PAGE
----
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This collection on American democracy challenges and complements blog posts and opinion pieces that are typical staples of the 24/7 news cycle in the lead up to US elections. You'll find reports about election and campaign administration, voting access and participation, government performance and perceptions, the role of the media in civil society, and more.

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"VOTE!" by Paul Sableman licensed under CC BY 2.0

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Most Latinos Say Democrats Care About Them and Work Hard for Their Vote, Far Fewer Say So of GOP

September 29, 2022

ew Research Center conducted this study to understand the nuances of Hispanic political identity, Hispanics' views about some of the political issues being discussed in the U.S. today, and their interest in the upcoming 2022 midterm elections.For this analysis, we surveyed 7,647 U.S. adults, including 3,029 Hispanics, from Aug. 1-14, 2022. This includes 1,407 Hispanic adults on Pew Research Center's American Trends Panel (ATP) and 1,622 Hispanic adults on Ipsos' KnowledgePanel. Respondents on both panels are recruited through national, random sampling of residential addresses. Recruiting panelists by phone or mail ensures that nearly all U.S. adults have a chance of selection. This gives us confidence that any sample can represent the whole population, or in this case the whole U.S. Hispanic population. (See our "Methods 101" explainer on random sampling for more details.)To further ensure the survey reflects a balanced cross-section of the nation's Hispanic adults, the data is weighted to match the U.S. Hispanic adult population by age, gender, education, nativity, Hispanic origin group and other categories.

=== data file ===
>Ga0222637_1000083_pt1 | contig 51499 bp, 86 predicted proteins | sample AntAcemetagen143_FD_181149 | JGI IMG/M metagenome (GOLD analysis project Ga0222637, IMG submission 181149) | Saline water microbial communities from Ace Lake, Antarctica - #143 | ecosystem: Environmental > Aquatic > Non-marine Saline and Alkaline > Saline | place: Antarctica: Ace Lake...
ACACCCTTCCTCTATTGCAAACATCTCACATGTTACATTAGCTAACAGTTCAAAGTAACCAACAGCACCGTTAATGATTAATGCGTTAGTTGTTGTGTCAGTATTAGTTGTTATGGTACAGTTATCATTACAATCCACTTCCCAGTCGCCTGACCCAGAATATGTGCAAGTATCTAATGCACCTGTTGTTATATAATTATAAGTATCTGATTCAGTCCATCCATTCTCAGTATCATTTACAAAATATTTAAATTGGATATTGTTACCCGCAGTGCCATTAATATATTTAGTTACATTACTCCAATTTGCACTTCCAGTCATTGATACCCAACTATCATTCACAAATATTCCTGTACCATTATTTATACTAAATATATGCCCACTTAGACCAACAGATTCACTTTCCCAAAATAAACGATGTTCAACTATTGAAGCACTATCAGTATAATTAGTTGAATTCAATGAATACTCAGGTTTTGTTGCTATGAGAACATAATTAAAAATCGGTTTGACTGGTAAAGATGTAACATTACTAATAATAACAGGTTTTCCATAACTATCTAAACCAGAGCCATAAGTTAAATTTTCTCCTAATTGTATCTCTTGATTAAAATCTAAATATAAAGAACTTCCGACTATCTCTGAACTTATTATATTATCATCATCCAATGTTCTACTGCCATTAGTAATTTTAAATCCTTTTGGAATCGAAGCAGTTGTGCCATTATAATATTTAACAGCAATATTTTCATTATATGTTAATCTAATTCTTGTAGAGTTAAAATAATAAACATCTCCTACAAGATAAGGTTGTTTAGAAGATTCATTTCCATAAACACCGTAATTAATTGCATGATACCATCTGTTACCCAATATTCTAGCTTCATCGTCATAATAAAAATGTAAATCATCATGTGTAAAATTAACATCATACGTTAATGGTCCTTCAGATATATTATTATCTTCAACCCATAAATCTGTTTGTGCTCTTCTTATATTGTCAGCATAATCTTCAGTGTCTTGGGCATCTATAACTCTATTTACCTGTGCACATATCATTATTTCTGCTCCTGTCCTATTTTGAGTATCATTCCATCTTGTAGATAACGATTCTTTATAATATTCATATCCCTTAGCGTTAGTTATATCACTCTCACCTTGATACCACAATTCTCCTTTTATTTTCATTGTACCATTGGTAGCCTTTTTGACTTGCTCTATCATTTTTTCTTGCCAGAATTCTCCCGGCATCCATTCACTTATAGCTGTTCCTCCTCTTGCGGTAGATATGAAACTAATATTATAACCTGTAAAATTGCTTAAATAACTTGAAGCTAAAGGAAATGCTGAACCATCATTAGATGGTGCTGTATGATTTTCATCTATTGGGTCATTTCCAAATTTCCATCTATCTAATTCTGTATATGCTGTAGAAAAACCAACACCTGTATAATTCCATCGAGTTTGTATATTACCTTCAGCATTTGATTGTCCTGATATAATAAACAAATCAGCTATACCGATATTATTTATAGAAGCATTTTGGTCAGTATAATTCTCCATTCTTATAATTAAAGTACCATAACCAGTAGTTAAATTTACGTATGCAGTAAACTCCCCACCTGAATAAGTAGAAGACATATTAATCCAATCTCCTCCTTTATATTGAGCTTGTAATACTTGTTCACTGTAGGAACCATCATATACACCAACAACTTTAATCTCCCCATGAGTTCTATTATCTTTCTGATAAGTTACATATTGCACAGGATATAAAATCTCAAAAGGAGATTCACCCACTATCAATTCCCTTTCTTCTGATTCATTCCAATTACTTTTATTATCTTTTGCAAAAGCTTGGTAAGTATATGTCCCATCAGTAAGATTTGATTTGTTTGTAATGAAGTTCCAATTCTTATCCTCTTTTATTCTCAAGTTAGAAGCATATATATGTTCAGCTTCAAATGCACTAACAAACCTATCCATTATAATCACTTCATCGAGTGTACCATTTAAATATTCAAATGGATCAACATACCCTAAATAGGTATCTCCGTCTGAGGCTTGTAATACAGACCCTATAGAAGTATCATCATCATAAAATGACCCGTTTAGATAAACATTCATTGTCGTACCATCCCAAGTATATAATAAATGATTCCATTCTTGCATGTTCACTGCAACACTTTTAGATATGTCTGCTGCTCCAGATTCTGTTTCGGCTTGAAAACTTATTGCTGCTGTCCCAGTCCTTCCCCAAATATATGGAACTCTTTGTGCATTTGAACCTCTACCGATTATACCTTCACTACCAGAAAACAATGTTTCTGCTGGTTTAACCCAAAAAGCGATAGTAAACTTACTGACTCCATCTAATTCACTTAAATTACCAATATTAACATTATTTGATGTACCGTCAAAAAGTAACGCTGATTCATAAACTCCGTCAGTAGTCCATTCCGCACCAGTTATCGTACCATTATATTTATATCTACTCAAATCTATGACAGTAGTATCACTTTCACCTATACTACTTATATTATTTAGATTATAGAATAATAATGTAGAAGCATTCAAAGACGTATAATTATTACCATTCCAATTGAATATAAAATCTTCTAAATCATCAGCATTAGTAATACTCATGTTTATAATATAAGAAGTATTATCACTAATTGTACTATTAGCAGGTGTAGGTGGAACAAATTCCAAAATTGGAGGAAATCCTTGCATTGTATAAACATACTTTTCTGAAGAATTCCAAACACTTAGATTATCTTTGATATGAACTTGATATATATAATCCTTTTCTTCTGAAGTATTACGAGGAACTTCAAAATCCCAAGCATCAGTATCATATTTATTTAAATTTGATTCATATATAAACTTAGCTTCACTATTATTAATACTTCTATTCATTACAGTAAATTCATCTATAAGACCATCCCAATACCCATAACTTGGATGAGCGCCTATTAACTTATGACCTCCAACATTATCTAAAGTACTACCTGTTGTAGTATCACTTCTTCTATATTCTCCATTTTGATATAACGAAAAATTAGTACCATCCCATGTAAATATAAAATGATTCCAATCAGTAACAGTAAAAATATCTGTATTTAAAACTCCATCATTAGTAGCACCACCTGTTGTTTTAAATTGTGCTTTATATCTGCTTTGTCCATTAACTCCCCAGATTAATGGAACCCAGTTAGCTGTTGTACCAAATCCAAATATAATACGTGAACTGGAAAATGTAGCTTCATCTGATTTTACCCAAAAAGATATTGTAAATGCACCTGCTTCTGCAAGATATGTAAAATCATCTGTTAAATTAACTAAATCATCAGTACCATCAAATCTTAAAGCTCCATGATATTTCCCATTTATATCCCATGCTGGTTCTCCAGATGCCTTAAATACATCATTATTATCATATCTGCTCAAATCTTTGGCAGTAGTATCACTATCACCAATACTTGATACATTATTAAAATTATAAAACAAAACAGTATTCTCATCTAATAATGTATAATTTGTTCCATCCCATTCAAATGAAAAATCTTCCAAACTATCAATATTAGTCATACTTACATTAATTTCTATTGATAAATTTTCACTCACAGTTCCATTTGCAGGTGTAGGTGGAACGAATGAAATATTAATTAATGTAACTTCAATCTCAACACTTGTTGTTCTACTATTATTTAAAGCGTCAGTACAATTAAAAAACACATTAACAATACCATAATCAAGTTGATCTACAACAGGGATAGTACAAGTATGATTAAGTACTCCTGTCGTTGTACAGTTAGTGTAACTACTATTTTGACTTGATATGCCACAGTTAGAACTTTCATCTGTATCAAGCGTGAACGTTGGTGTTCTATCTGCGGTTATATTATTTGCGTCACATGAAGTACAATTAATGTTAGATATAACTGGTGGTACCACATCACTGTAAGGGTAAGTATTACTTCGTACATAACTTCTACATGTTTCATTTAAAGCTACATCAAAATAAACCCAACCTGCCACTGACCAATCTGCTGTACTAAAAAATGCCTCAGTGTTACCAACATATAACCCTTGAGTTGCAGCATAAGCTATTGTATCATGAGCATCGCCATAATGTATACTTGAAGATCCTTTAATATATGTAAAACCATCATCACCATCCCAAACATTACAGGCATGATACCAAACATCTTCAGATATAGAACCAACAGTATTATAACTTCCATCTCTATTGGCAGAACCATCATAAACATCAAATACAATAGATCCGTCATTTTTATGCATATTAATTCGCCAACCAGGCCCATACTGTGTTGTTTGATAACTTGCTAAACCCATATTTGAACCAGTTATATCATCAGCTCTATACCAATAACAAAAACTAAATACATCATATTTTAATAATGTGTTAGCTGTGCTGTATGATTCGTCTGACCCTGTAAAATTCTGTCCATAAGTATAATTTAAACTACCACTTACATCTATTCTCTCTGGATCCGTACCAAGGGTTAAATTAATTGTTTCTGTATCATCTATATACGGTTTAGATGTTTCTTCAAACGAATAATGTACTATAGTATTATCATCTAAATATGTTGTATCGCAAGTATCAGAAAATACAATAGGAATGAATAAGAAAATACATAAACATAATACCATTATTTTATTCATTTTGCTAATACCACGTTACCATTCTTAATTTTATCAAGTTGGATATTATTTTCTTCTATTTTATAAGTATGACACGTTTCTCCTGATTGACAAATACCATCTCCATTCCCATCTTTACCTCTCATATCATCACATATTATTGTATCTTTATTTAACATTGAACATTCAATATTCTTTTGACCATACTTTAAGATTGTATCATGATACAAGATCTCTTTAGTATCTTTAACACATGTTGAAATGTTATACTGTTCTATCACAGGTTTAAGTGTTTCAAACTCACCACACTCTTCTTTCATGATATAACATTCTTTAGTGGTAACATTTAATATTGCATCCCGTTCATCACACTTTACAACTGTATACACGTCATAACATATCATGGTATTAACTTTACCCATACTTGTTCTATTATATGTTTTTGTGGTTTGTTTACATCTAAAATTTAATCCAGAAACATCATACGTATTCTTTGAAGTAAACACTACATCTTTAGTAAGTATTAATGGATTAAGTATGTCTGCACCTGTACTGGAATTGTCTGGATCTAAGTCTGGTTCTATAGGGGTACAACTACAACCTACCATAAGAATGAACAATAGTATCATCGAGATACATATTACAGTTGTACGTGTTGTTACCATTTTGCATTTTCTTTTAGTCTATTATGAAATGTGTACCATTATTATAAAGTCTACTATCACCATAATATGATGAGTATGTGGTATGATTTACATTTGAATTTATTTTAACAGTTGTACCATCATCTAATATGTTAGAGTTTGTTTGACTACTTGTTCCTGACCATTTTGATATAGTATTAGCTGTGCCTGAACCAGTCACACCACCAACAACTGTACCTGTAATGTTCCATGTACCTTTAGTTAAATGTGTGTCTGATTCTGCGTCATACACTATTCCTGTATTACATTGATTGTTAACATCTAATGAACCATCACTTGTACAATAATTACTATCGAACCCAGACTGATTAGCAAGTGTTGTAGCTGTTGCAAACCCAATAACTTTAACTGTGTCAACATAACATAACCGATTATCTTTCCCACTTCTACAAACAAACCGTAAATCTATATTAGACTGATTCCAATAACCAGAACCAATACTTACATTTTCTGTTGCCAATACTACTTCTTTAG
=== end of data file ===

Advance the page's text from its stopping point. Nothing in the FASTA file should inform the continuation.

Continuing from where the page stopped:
Black Americans Have a Clear Vision for Reducing Racism but Little Hope It Will Happen

August 30, 2022

Pew Research Center conducted this analysis to understand the nuances among Black people on issues of racial inequality and social change in the United States. This in-depth survey explores differences among Black Americans in their views on the social status of the Black population in the U.S.; their assessments of racial inequality; their visions for institutional and social change; and their outlook on the chances that these improvements will be made. The analysis is the latest in the Center's series of in-depth surveys of public opinion among Black Americans (read the first, "Faith Among Black Americans" and "Race Is Central to Identity for Black Americans and Affects How They Connect With Each Other").The online survey of 3,912 Black U.S. adults was conducted Oct. 4-17, 2021. Black U.S. adults include those who are single-race, non-Hispanic Black Americans; multiracial non-Hispanic Black Americans; and adults who indicate they are Black and Hispanic. The survey includes 1,025 Black adults on Pew Research Center's American Trends Panel (ATP) and 2,887 Black adults on Ipsos' KnowledgePanel. Respondents on both panels are recruited through national, random sampling of residential addresses.Recruiting panelists by phone or mail ensures that nearly all U.S. Black adults have a chance of selection. This gives us confidence that any sample can represent the whole population (see our Methods 101 explainer on random sampling). 

Civic Participation